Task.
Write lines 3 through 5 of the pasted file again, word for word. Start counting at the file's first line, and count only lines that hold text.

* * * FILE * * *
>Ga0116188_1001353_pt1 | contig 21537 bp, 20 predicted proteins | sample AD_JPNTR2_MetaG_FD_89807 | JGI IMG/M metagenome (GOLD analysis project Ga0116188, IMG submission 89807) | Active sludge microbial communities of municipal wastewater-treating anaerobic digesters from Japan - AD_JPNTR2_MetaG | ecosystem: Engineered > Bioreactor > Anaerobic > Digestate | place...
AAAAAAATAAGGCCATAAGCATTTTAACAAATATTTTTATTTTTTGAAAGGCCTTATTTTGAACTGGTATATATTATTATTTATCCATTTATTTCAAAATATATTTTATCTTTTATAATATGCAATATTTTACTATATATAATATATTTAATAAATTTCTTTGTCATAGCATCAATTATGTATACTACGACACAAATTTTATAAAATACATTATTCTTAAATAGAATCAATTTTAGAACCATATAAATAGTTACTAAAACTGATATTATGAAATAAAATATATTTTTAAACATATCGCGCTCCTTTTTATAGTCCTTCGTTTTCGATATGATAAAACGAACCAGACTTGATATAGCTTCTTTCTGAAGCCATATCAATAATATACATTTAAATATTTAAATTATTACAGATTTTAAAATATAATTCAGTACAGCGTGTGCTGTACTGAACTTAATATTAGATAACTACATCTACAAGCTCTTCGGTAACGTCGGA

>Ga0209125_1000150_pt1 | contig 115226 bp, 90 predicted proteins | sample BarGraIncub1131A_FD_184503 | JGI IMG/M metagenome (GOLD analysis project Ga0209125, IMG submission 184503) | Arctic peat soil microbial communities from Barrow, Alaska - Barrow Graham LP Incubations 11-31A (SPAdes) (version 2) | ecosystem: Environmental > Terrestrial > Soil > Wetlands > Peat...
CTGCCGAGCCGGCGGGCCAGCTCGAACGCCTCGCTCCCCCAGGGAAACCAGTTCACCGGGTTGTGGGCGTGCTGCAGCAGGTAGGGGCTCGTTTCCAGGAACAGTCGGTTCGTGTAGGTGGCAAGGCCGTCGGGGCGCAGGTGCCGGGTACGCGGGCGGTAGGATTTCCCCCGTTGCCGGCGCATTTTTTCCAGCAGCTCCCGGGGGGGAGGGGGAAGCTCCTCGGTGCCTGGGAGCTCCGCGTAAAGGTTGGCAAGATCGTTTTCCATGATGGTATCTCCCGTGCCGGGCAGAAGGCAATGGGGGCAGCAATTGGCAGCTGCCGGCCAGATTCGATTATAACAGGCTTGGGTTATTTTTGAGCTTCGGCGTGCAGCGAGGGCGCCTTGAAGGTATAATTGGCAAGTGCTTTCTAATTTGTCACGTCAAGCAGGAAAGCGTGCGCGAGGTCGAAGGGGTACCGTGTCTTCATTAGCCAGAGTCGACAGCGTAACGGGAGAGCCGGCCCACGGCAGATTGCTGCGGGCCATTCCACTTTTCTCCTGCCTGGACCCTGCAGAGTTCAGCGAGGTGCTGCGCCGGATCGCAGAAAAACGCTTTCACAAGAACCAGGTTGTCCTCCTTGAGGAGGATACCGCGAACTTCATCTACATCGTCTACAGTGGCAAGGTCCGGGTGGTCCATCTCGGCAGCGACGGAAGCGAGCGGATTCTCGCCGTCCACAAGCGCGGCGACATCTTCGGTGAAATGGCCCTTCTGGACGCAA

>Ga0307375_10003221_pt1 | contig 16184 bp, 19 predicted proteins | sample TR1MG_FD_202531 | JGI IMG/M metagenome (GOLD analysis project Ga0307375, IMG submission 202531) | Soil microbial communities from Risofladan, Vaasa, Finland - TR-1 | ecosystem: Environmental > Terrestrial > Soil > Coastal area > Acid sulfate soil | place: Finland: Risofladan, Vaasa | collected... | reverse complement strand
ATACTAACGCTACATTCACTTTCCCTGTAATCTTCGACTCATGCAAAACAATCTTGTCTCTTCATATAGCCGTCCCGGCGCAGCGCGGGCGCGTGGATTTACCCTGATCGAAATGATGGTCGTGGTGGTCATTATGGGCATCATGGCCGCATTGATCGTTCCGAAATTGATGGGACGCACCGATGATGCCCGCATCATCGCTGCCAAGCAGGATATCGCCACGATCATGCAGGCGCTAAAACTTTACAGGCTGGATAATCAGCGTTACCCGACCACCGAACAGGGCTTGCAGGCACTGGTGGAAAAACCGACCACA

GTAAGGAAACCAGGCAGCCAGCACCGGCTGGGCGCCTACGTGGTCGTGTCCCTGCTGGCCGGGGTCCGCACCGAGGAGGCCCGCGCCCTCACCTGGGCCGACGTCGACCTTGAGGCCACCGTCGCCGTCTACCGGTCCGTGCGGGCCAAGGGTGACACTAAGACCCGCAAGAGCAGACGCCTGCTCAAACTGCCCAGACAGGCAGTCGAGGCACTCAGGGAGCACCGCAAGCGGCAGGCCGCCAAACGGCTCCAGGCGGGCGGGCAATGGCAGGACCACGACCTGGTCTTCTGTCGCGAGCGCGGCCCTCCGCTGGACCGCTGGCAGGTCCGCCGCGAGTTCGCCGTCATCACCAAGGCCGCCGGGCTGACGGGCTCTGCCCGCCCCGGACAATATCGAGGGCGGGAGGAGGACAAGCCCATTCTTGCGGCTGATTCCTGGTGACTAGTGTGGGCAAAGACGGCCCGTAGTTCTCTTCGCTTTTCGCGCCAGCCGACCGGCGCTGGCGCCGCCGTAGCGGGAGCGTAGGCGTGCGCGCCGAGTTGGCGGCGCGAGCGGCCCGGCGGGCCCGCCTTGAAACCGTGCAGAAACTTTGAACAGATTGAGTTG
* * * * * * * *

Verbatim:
>Ga0209125_1000150_pt1 | contig 115226 bp, 90 predicted proteins | sample BarGraIncub1131A_FD_184503 | JGI IMG/M metagenome (GOLD analysis project Ga0209125, IMG submission 184503) | Arctic peat soil microbial communities from Barrow, Alaska - Barrow Graham LP Incubations 11-31A (SPAdes) (version 2) | ecosystem: Environmental > Terrestrial > Soil > Wetlands > Peat...
CTGCCGAGCCGGCGGGCCAGCTCGAACGCCTCGCTCCCCCAGGGAAACCAGTTCACCGGGTTGTGGGCGTGCTGCAGCAGGTAGGGGCTCGTTTCCAGGAACAGTCGGTTCGTGTAGGTGGCAAGGCCGTCGGGGCGCAGGTGCCGGGTACGCGGGCGGTAGGATTTCCCCCGTTGCCGGCGCATTTTTTCCAGCAGCTCCCGGGGGGGAGGGGGAAGCTCCTCGGTGCCTGGGAGCTCCGCGTAAAGGTTGGCAAGATCGTTTTCCATGATGGTATCTCCCGTGCCGGGCAGAAGGCAATGGGGGCAGCAATTGGCAGCTGCCGGCCAGATTCGATTATAACAGGCTTGGGTTATTTTTGAGCTTCGGCGTGCAGCGAGGGCGCCTTGAAGGTATAATTGGCAAGTGCTTTCTAATTTGTCACGTCAAGCAGGAAAGCGTGCGCGAGGTCGAAGGGGTACCGTGTCTTCATTAGCCAGAGTCGACAGCGTAACGGGAGAGCCGGCCCACGGCAGATTGCTGCGGGCCATTCCACTTTTCTCCTGCCTGGACCCTGCAGAGTTCAGCGAGGTGCTGCGCCGGATCGCAGAAAAACGCTTTCACAAGAACCAGGTTGTCCTCCTTGAGGAGGATACCGCGAACTTCATCTACATCGTCTACAGTGGCAAGGTCCGGGTGGTCCATCTCGGCAGCGACGGAAGCGAGCGGATTCTCGCCGTCCACAAGCGCGGCGACATCTTCGGTGAAATGGCCCTTCTGGACGCAA

>Ga0307375_10003221_pt1 | contig 16184 bp, 19 predicted proteins | sample TR1MG_FD_202531 | JGI IMG/M metagenome (GOLD analysis project Ga0307375, IMG submission 202531) | Soil microbial communities from Risofladan, Vaasa, Finland - TR-1 | ecosystem: Environmental > Terrestrial > Soil > Coastal area > Acid sulfate soil | place: Finland: Risofladan, Vaasa | collected... | reverse complement strand